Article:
Chapter 2: The Web and the Real World

There are billions of pages on the World Wide Web. They would just be a big pile of pages if they weren't connected.

What connects them? In the real world, a page is next to another page because the pages are held together by the cover of a book. But on the Web, two pages are only "next" to each other if they are linked. As you know, a link is some text or picture on a Web page that you can click that takes you from that page to another. Links turn the billions of separates pages of the Web into a web.

These links are called "hyperlinks" to show that they're not like links in the real world. In the real world, if I want to link together two dogs by connecting their leashes, the two dogs have to be very close to each other. It won't work if one dog is in Cleveland and the other in Rome. On the Web, though, you can link a page in Cleveland to one in Rome as easily as you can link a page you've created with a page your next door neighbor created. That's what puts the "hyper" into "hyperlink."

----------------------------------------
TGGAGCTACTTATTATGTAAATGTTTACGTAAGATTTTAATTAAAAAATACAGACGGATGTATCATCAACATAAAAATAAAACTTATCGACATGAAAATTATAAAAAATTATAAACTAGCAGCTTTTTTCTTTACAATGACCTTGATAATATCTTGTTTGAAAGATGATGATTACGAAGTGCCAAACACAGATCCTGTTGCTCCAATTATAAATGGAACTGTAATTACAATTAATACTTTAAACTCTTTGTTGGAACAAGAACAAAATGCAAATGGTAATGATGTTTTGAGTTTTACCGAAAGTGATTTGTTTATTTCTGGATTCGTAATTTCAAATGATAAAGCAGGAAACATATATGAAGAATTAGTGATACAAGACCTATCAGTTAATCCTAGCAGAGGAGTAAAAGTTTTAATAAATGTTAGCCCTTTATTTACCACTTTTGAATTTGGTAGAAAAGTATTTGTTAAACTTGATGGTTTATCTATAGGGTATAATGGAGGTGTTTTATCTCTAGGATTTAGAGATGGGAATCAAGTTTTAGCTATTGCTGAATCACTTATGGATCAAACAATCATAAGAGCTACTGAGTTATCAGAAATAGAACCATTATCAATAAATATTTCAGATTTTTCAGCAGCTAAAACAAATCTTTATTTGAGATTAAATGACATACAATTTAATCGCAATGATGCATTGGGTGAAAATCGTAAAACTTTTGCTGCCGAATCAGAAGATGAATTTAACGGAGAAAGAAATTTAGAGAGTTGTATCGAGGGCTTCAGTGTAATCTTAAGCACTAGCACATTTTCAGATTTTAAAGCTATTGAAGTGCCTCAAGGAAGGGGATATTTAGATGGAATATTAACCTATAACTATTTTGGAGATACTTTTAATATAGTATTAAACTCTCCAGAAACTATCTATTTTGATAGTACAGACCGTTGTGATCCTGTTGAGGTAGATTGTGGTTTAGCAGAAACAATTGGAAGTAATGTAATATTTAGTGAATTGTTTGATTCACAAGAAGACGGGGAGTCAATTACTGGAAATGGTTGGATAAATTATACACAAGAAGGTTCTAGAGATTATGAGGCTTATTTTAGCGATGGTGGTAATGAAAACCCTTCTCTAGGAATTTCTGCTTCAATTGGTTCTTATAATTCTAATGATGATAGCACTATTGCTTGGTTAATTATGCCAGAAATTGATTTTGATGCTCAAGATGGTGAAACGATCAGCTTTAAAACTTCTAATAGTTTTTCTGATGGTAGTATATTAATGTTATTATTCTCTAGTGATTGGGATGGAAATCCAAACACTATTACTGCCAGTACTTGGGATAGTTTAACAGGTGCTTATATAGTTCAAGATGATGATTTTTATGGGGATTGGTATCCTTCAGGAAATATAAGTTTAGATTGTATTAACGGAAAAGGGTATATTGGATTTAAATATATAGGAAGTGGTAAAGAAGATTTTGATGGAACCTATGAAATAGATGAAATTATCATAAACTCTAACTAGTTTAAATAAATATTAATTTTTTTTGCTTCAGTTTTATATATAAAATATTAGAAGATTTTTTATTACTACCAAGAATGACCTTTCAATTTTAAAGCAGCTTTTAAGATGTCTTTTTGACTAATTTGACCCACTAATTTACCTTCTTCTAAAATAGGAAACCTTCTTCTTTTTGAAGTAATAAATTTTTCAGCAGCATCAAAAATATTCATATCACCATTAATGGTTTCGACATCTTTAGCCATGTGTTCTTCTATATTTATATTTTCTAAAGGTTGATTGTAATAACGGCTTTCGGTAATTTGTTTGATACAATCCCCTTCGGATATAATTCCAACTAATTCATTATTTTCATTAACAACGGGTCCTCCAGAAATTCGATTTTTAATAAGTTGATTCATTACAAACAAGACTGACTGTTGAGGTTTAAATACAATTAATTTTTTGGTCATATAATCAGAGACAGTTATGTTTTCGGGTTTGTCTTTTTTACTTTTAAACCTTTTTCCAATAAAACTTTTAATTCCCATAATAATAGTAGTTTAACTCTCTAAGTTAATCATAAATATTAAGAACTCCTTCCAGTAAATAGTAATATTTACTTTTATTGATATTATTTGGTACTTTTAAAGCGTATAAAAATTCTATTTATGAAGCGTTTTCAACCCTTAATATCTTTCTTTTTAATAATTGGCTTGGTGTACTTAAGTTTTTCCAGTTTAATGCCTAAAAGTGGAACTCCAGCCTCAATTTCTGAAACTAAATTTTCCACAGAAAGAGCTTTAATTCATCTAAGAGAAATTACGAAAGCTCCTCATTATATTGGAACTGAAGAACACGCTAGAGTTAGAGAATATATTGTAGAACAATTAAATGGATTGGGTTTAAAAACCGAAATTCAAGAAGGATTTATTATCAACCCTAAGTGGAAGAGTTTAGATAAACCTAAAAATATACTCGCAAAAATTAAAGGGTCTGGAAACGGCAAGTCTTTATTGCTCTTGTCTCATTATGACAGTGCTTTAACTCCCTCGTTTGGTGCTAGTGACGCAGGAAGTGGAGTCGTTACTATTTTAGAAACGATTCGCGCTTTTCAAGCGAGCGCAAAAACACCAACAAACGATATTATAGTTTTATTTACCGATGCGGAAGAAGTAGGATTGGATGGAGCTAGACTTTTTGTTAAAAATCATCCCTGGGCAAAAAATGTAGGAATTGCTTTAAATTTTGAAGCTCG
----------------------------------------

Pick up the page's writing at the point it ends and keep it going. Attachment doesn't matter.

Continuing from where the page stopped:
Links to Explore

Search 3 billion pages


History of Rome

How to make a cat leash




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This is a children's version of David Weinberger's book
Small Pieces Loosely Joined: A Unified Theory of the Web.
copyright © 2002 David Weinberger